Letter from Pergamum-on-the-Potomac
The campaign against memorials to long-dead Confederates seems to have taken a bit of a sabbatical. Perhaps the media have only paused the hype in favor the celebrity groping mania, or maybe pulling down or defacing outdoor art is not a cold-weather activity. In any case, the relative calm was a blessing worth counting.
Nonetheless, in the supposition that Dixiephobic iconoclasm will return in full force in the not too distant future, it’s perhaps appropriate to address a canard favored by moderate historical revisionists. This is the claim that Lee, Jackson, Stuart, and other Confederate notables are duly consigned to eternal opprobrium because they “fought to preserve slavery” while Washington, Jefferson, Madison, Monroe, and other Founding Fathers, although slave owners themselves, did not.
Neither point of that distinction is as clear as its proponents would have us believe.
With respect to the Confederates, the centrality of African slavery to the South’s determination to secede is unavoidable. While apologists sometimes raise such issues as the Morrill Tariff, the state declarations of secession are quite unambiguous that the Northern states’ hostility to slavery, and in particular their refusal to comply with their constitutional obligation to return escapees, was the primary, if not the sole, cause for (in the words of Mississippi) “dissolving its connection with the government of which we so long formed a part.”
The states declaring their departure precisely and repeatedly cited Northern states’ violation of Article IV, Section 2, Clause 3, of the Constitutional “compact”:
“No person held to service or labour in one state, under the laws thereof, escaping into another, shall, in consequence of any law or regulation therein, be discharged from such service or labour, but shall be delivered up on claim of the party to whom such service or labour may be due.”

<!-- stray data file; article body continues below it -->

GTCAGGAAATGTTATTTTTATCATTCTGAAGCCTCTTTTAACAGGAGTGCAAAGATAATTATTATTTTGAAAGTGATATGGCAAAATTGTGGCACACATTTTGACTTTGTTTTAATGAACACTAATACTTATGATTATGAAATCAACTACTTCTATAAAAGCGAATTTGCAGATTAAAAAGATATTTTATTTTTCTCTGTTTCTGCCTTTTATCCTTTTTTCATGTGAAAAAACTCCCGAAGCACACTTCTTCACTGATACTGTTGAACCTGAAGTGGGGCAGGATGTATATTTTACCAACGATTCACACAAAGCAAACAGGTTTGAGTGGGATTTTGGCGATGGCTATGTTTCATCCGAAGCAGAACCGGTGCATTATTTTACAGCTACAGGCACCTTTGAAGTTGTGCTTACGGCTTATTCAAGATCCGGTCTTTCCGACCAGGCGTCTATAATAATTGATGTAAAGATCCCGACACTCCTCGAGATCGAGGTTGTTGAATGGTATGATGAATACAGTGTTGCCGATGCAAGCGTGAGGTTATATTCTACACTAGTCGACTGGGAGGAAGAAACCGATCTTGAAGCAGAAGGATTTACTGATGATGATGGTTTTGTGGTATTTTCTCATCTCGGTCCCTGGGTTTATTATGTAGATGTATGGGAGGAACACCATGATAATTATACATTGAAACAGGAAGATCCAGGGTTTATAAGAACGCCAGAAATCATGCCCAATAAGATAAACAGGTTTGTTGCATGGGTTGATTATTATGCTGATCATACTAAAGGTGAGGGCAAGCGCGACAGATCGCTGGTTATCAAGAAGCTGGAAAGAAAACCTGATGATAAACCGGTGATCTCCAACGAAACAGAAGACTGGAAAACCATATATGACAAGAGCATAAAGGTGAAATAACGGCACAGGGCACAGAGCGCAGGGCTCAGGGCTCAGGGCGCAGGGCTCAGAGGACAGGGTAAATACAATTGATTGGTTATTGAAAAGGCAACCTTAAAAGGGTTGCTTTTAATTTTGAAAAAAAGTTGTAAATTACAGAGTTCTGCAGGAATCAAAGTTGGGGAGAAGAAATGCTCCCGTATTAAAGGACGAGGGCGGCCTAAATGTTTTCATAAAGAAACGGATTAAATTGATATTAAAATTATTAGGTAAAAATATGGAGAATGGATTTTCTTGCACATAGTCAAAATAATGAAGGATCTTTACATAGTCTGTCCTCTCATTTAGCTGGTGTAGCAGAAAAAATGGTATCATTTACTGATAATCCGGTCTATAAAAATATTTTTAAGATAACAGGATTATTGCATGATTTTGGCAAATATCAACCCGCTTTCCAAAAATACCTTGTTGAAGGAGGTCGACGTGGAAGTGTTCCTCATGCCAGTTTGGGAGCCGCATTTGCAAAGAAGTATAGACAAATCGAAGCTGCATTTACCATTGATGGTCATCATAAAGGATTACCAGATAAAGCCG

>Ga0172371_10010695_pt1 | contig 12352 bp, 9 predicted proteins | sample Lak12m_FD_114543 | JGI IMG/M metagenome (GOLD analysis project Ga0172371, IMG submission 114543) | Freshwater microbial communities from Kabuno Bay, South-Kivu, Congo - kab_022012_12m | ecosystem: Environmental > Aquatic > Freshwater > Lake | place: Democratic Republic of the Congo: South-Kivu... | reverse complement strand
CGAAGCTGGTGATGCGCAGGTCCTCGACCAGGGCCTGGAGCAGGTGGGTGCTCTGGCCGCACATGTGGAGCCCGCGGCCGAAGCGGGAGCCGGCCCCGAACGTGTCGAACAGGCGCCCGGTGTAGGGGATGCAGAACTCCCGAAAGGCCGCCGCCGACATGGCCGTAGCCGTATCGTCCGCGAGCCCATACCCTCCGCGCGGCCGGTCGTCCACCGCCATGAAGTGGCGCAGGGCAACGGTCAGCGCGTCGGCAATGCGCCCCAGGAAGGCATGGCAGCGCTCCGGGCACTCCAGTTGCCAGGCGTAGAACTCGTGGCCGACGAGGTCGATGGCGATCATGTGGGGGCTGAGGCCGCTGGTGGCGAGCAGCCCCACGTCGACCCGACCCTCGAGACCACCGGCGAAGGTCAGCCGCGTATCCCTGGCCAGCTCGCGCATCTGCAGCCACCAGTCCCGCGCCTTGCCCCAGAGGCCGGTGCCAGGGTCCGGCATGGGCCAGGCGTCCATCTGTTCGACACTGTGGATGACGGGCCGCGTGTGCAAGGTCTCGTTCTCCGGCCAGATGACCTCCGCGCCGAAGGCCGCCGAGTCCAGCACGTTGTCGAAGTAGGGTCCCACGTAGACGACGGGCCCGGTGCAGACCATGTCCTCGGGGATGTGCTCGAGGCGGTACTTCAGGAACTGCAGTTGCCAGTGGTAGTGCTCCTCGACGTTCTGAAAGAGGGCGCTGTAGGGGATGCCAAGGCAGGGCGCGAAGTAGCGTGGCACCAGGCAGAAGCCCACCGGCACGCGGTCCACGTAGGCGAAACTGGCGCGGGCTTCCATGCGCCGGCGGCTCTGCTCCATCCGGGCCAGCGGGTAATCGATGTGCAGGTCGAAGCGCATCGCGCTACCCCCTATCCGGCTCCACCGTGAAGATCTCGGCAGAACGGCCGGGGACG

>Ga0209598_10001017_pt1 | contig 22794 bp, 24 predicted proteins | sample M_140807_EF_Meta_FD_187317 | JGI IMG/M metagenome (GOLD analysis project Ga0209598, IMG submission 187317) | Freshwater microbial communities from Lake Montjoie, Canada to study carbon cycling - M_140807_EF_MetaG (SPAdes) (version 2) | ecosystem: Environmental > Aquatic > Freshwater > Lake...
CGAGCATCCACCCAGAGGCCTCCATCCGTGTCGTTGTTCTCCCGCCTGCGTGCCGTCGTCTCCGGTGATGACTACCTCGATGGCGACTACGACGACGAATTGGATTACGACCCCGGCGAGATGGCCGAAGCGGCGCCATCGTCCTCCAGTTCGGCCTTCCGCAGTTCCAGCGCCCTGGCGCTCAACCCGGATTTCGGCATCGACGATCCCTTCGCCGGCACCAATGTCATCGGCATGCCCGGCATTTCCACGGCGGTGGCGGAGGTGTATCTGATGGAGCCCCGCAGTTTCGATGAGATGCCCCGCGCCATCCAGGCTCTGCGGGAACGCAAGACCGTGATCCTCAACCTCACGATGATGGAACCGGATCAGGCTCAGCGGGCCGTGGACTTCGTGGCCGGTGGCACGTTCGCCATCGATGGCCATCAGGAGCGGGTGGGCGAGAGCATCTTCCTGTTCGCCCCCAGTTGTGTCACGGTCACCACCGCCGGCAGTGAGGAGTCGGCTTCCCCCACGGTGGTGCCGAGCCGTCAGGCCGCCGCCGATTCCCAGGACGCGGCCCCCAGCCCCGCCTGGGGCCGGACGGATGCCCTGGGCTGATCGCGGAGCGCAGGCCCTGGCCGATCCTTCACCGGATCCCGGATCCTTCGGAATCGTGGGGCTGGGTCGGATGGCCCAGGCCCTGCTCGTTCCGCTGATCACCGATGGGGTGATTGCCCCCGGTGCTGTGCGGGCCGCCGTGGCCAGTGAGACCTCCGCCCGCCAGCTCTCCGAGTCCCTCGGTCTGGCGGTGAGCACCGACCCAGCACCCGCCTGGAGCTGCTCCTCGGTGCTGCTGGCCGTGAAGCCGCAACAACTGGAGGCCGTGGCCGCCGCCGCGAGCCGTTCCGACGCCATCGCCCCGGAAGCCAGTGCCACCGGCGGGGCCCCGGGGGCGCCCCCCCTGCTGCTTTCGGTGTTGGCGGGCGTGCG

At the time of its adoption, the scope of what came to be known as the Fugitive Slave Clause was applicable across the Republic, with the arguable except of Massachusetts, where slavery had been declared illegal by that state’s Supreme Court under the 1780 state constitution. Elsewhere, despite the adoption of gradual emancipation laws, slaves were held in Northern states for years, even decades, after the Constitution’s entry into force. Also note that the Clause applied originally not only to slaves (persons “held to labour”) but to apprentices and indentured servants (persons “held to service”).
Still, by 1861 the Clause was relevant only to black slaves escaping from Southern states. The latter argued that since the Northern states were not honoring the “compact,” they likewise were no longer bound by it. As argued by South Carolina: “We maintain that in every compact between two or more parties, the obligation is mutual; that the failure of one of the contracting parties to perform a material part of the agreement, entirely releases the obligation of the other; and that where no arbiter is provided, each party is remitted to his own judgment to determine the fact of failure, with all its consequences.” In the layman’s terms: we had a deal but you welched on it, so the deal’s off.
But while slavery was certainly the cause of secession, it wasn’t the cause of the war. Nobody would have fought to preserve or abolish anything if the North had been willing to let the South go in peace. An independent South had no desire to overturn the federal government of a rump Union, nor to invade Northern states and impose dominion over them. When the Southerners fought, they fought because the North was willing to resort to arms for the sole purpose of keeping them in the Union. Thus, if the North was not fighting to abolish slavery, how could Southerners be fighting to preserve slavery?